More than half of 2,000 people polled by MORI believed heads were good leaders. Parents were even more supportive, with 71 per cent saying school leadership is good and nearly half that it has improved. Local politicians and health service managers scored badly, backed by just 4 per cent of respondents. Civil servants fared even worse on 3 per cent. Doctors earned the respect of 58 per cent of people polled compared to 38 per cent for heads. Journalists, politicians and council officials received poor ratings.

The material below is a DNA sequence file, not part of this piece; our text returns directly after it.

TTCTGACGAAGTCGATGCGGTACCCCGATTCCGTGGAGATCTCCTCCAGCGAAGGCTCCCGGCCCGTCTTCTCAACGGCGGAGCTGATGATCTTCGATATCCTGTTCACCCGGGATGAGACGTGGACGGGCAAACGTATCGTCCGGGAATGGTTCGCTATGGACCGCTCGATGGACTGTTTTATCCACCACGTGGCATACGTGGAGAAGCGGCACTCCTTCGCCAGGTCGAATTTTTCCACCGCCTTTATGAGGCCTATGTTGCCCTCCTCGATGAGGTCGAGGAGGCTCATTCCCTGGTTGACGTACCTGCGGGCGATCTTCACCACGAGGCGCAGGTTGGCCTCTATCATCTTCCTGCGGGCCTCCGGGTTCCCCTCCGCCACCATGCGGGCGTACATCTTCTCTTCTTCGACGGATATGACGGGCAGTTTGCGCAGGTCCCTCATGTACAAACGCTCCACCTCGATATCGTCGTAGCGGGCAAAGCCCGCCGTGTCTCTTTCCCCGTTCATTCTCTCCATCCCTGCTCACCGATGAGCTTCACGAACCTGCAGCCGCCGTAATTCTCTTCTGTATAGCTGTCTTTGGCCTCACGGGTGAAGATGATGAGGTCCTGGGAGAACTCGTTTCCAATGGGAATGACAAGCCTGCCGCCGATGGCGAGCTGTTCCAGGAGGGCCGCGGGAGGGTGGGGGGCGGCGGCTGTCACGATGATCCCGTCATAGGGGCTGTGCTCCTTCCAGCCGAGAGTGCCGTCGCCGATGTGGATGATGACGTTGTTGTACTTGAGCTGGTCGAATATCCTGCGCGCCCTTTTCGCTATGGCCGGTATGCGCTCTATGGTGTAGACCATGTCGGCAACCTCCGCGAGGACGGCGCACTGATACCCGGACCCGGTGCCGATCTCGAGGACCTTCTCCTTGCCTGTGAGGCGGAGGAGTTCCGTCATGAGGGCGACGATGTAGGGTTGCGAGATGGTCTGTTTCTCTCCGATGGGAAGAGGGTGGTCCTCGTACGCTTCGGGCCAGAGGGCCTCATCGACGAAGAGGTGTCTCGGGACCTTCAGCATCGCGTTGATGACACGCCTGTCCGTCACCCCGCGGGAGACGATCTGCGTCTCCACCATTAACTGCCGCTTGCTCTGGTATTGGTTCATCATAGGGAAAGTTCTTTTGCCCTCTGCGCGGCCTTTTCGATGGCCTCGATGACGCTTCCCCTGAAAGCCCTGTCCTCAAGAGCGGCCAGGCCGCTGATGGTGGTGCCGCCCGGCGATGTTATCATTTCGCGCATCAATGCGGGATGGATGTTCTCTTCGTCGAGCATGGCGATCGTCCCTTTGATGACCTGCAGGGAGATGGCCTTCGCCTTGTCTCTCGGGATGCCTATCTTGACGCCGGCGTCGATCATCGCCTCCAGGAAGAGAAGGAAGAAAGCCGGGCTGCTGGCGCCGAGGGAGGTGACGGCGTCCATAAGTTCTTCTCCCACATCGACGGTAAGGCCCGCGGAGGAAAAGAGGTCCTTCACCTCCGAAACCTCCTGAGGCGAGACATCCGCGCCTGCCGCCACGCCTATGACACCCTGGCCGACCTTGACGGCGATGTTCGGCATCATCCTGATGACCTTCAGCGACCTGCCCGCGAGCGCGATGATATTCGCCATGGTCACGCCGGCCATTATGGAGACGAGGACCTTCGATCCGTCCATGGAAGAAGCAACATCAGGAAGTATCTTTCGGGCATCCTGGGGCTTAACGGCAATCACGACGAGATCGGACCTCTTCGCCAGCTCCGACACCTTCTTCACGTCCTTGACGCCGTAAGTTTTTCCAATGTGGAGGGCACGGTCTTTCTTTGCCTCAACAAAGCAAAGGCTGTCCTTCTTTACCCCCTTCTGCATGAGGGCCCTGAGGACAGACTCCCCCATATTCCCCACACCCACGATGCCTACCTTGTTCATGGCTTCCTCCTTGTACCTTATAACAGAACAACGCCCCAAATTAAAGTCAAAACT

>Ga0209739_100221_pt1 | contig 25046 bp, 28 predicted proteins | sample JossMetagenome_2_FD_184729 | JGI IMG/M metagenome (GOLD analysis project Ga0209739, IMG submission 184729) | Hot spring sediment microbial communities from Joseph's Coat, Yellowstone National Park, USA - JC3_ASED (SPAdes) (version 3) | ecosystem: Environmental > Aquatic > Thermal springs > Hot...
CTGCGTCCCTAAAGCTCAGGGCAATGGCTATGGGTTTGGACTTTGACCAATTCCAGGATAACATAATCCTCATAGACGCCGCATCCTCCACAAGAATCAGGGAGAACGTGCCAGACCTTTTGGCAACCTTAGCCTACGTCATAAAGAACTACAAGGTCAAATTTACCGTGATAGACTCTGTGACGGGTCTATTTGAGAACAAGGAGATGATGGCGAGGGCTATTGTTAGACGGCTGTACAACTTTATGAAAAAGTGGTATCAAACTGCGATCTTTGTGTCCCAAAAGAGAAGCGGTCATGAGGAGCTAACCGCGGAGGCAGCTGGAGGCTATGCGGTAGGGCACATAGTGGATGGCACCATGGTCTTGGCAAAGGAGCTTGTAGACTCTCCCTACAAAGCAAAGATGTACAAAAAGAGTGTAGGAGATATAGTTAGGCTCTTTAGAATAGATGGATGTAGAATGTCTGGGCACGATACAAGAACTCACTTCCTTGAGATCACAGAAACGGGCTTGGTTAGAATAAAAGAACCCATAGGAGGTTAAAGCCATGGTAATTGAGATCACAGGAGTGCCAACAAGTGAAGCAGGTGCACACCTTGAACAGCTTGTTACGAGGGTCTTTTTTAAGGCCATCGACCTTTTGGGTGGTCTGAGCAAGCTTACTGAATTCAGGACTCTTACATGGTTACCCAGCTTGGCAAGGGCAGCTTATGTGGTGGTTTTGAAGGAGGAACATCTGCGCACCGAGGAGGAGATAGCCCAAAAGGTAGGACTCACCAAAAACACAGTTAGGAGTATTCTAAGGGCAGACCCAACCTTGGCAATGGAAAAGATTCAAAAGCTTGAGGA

The National College for School Leadership, which commissioned the survey, said it was a vote of confidence in heads but feared their work was still being undervalued.
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